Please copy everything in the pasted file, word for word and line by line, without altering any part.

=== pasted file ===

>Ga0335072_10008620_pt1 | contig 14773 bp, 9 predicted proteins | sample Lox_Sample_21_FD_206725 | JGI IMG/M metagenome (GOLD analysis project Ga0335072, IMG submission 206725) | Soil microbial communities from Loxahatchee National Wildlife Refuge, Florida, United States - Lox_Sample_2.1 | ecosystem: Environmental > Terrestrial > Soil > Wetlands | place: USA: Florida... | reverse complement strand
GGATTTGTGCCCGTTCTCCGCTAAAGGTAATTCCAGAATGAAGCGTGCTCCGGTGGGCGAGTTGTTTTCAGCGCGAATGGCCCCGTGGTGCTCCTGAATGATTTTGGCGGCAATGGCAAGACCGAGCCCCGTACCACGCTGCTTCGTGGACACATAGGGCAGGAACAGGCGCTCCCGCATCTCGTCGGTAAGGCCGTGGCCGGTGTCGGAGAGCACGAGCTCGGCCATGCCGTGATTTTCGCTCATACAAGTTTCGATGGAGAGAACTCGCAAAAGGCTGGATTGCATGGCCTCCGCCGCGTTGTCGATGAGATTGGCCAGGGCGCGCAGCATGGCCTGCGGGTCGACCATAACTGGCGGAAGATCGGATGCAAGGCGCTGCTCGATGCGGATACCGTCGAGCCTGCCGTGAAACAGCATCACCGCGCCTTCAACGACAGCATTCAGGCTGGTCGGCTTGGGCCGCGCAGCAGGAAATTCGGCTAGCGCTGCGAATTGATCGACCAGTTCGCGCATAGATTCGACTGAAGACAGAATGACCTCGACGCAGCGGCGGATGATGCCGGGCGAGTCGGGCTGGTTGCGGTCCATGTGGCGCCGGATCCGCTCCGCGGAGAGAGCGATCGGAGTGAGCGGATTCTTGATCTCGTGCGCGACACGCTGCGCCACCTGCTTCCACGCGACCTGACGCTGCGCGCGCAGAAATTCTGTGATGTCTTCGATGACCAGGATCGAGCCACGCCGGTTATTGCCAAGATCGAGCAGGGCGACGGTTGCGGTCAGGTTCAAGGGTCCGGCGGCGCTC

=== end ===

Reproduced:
>Ga0335072_10008620_pt1 | contig 14773 bp, 9 predicted proteins | sample Lox_Sample_21_FD_206725 | JGI IMG/M metagenome (GOLD analysis project Ga0335072, IMG submission 206725) | Soil microbial communities from Loxahatchee National Wildlife Refuge, Florida, United States - Lox_Sample_2.1 | ecosystem: Environmental > Terrestrial > Soil > Wetlands | place: USA: Florida... | reverse complement strand
GGATTTGTGCCCGTTCTCCGCTAAAGGTAATTCCAGAATGAAGCGTGCTCCGGTGGGCGAGTTGTTTTCAGCGCGAATGGCCCCGTGGTGCTCCTGAATGATTTTGGCGGCAATGGCAAGACCGAGCCCCGTACCACGCTGCTTCGTGGACACATAGGGCAGGAACAGGCGCTCCCGCATCTCGTCGGTAAGGCCGTGGCCGGTGTCGGAGAGCACGAGCTCGGCCATGCCGTGATTTTCGCTCATACAAGTTTCGATGGAGAGAACTCGCAAAAGGCTGGATTGCATGGCCTCCGCCGCGTTGTCGATGAGATTGGCCAGGGCGCGCAGCATGGCCTGCGGGTCGACCATAACTGGCGGAAGATCGGATGCAAGGCGCTGCTCGATGCGGATACCGTCGAGCCTGCCGTGAAACAGCATCACCGCGCCTTCAACGACAGCATTCAGGCTGGTCGGCTTGGGCCGCGCAGCAGGAAATTCGGCTAGCGCTGCGAATTGATCGACCAGTTCGCGCATAGATTCGACTGAAGACAGAATGACCTCGACGCAGCGGCGGATGATGCCGGGCGAGTCGGGCTGGTTGCGGTCCATGTGGCGCCGGATCCGCTCCGCGGAGAGAGCGATCGGAGTGAGCGGATTCTTGATCTCGTGCGCGACACGCTGCGCCACCTGCTTCCACGCGACCTGACGCTGCGCGCGCAGAAATTCTGTGATGTCTTCGATGACCAGGATCGAGCCACGCCGGTTATTGCCAAGATCGAGCAGGGCGACGGTTGCGGTCAGGTTCAAGGGTCCGGCGGCGCTC